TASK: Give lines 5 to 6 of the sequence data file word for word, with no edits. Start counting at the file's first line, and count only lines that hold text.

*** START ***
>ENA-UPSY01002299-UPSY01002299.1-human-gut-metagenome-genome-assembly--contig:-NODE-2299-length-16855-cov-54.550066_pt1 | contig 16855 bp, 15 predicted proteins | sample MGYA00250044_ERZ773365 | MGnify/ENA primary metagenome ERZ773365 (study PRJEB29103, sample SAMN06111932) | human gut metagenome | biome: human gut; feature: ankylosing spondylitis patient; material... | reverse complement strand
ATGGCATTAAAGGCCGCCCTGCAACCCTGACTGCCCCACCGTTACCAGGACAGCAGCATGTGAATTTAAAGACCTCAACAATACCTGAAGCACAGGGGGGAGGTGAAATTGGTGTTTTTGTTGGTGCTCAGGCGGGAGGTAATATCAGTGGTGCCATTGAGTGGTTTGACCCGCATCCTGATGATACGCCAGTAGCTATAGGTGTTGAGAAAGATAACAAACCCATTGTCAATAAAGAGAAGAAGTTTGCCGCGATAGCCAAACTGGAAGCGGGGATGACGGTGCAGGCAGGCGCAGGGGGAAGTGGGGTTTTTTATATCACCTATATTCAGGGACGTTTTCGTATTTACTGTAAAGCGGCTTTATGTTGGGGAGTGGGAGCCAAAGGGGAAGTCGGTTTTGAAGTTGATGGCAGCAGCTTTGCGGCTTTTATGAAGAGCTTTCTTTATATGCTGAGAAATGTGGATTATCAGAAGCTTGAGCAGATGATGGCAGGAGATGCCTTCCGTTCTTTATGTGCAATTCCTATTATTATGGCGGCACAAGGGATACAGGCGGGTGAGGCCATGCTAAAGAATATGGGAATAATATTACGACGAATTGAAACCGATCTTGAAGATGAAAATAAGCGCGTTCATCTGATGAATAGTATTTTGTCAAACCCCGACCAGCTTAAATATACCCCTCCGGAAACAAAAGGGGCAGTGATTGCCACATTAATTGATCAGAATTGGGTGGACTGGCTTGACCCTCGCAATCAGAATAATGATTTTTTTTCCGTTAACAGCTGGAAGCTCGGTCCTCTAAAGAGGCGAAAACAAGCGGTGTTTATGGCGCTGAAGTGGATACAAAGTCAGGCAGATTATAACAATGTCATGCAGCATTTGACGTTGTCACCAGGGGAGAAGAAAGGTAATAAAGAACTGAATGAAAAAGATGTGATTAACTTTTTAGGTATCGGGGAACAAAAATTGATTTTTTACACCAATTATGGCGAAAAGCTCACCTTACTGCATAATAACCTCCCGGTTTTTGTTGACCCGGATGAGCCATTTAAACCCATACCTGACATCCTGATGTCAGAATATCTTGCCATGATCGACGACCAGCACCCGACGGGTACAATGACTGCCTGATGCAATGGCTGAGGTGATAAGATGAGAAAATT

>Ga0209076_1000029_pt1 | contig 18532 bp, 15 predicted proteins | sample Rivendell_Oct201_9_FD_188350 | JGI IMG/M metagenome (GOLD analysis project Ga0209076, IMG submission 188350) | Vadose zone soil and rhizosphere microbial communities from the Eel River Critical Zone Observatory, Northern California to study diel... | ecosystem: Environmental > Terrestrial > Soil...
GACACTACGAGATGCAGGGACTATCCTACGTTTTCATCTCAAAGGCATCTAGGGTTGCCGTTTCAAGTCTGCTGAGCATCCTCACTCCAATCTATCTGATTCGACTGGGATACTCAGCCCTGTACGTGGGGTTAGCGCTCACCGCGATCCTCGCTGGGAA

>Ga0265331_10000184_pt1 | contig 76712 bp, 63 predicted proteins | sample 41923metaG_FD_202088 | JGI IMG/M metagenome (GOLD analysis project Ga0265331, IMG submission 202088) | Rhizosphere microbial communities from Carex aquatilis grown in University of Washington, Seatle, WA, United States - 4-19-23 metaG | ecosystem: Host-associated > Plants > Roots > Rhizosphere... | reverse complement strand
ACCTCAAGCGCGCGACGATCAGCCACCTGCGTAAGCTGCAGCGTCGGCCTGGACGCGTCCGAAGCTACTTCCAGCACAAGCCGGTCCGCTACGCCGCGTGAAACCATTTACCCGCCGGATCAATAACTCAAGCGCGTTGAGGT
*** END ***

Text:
>Ga0265331_10000184_pt1 | contig 76712 bp, 63 predicted proteins | sample 41923metaG_FD_202088 | JGI IMG/M metagenome (GOLD analysis project Ga0265331, IMG submission 202088) | Rhizosphere microbial communities from Carex aquatilis grown in University of Washington, Seatle, WA, United States - 4-19-23 metaG | ecosystem: Host-associated > Plants > Roots > Rhizosphere... | reverse complement strand
ACCTCAAGCGCGCGACGATCAGCCACCTGCGTAAGCTGCAGCGTCGGCCTGGACGCGTCCGAAGCTACTTCCAGCACAAGCCGGTCCGCTACGCCGCGTGAAACCATTTACCCGCCGGATCAATAACTCAAGCGCGTTGAGGT